0 Post(s)
    Tagged
    0 Thread(s)
    funny you say that ... I dropped one too once. Over the fence and down the hill at the Byron Bay lighthouse. Goneski forever that one.

  15. #15
    The Commander mikew09's Avatar
    Join Date
    27 May 2009
    Location
    Lowood, Queenland
    Posts
    4,737
    Mentioned
    0 Post(s)
    Tagged
    0 Thread(s)
    Team, that is very interesting. So maybe I try some GND filter first and then see how I go just holding them, the filters themselves arent that expensive.

  16. #16
    Member
    Join Date
    19 May 2010
    Location
    Mornington Peninsula
    Posts
    62
    Mentioned
    0 Post(s)
    Tagged
    0 Thread(s)
    Thanks for this info, I've been looking into GND's for a while but have been put off by the fact that the front element of my 28mm lens rotates when focusing. PITA.

    So I guess there's no harm in just biting the bullet and purchasing one, then use the 'hand held' method... barring any accidents as discribed above

    Which nd strength is the most common for sunset/seascapes etc.?

    Steve.
    EOS 5 film camera & basic kit lenses.
    CC's welcome, but please ask before editing

  17. #17
    The Commander mikew09's Avatar
    Join Date
    27 May 2009
    Location
    Lowood, Queenland
    Posts
    4,737
    Mentioned
    0 Post(s)
    Tagged
    0 Thread(s)
    Quote Originally Posted by stixstudios View Post
    Thanks for this info, I've been looking into GND's for a while but have been put off by the fact that the front element of my 28mm lens rotates when focusing. PITA.

    So I guess there's no harm in just biting the bullet and purchasing one, then use the 'hand held' method... barring any accidents as discribed above

    Which nd strength is the most common for sunset/seascapes etc.?

    Steve.
    I am with Steve, intereted also.

  18. #18
    Member
    Join Date
    13 Dec 2008
    Location
    Sydney
    Posts
    2,051
    Mentioned
    0 Post(s)
    Tagged
    0 Thread(s)
    Quote Originally Posted by stixstudios View Post
    Which nd strength is the most common for sunset/seascapes etc.?

    Steve.
    mate if I had to carry one filter only, it would be a 3 stop, soft edge, GND8.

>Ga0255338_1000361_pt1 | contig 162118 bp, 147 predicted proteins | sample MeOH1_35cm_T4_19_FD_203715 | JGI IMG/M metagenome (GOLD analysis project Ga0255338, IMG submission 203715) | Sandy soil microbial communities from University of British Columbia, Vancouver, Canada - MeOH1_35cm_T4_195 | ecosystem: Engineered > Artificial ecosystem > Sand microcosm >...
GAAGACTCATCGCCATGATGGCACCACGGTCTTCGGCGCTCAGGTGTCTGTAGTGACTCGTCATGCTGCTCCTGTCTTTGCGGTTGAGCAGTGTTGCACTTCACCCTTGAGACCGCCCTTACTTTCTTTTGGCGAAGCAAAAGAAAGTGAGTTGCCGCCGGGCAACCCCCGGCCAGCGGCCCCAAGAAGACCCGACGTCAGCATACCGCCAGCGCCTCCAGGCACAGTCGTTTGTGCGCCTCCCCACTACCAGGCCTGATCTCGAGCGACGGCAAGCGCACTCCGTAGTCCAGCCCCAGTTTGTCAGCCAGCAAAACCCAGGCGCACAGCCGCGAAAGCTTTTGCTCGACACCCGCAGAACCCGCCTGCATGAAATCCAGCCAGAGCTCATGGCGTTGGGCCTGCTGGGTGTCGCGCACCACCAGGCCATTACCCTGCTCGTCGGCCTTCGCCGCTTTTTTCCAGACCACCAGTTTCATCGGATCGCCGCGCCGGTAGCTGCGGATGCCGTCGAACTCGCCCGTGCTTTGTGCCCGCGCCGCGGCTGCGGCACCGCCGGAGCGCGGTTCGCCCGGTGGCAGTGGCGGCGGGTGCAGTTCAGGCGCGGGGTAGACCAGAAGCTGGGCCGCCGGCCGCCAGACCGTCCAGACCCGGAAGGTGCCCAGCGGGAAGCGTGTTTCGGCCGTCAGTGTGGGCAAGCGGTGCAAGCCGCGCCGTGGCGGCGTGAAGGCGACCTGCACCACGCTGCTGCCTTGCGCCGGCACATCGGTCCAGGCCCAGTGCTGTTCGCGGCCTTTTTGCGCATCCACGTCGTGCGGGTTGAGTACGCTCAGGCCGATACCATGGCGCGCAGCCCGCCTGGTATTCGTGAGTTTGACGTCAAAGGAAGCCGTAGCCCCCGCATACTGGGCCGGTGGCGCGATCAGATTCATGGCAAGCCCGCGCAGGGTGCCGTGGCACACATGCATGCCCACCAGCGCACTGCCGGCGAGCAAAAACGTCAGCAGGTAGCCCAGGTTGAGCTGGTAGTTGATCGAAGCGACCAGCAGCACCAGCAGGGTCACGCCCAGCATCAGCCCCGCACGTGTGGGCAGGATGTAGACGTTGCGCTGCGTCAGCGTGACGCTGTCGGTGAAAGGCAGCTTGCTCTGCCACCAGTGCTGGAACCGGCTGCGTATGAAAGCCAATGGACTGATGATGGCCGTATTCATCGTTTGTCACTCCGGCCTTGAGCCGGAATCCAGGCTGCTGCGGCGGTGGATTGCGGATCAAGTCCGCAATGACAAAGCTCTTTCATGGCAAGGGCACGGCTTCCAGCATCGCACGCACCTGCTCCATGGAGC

19. #19
    Member
    Join Date
    19 May 2010
    Location
    Mornington Peninsula
    Posts
    62
    Mentioned
    0 Post(s)
    Tagged
    0 Thread(s)
    Ok, I've just been doing some research on the Cokin P-Series which is what I'm looking at and within my budget.

    Apparently you can adjust the holder for lenses with a rotating element:
    Autofocus :
    Remove the nipple at the base of the filter-holder for free rotation with autofocus lenses. You merely need to hold the filter-holder horizontal with just two fingers.
    There is more info here:
    http://www.cokin.com/ico15-D.html

    I've got some prices: around $27 for the holder and $52 for a GradND.

    Now after reading that info I'm going to get the holder anyway. soonish.

    [EDIT]

    Just saw your post Dazzler - Many Thanks. On the site that I'm looking at they have the Graduated Grey G2 (Soft ND8) is that the one? It's a bit confusing.

    Steve

  20. #20
    Member
    Join Date
    02 Jun 2010
    Location
    St Clair
    Posts
    41
    Mentioned
    0 Post(s)
    Tagged
    0 Thread(s)
    I too am looking at buying the Cokin Series P (NEW) Landscape Kit 1 Set with Holder but am ausure what size they come in, my lens takes 58mm screw in filters does any one know if they will fit or need to buy adaptor rings?
    Canon EOS 550D, Canon EF-S 18-55mm, Canon EF-S 55-200mm, SIGMA 8-16mm F4.5-5.6 DC HSM.Speedlite 430EX II, Hoya ND filters, Some old dodgey tripod, CS5, Lightroom, Lowepro pro runner 350SW
    Constructive Critique of photo's welcomed.

Page 1 of 3 123 LastLast

Posting Permissions

  • You may not post new threads
  • You may not post replies
  • You may not post attachments
  • You may not edit your posts
  •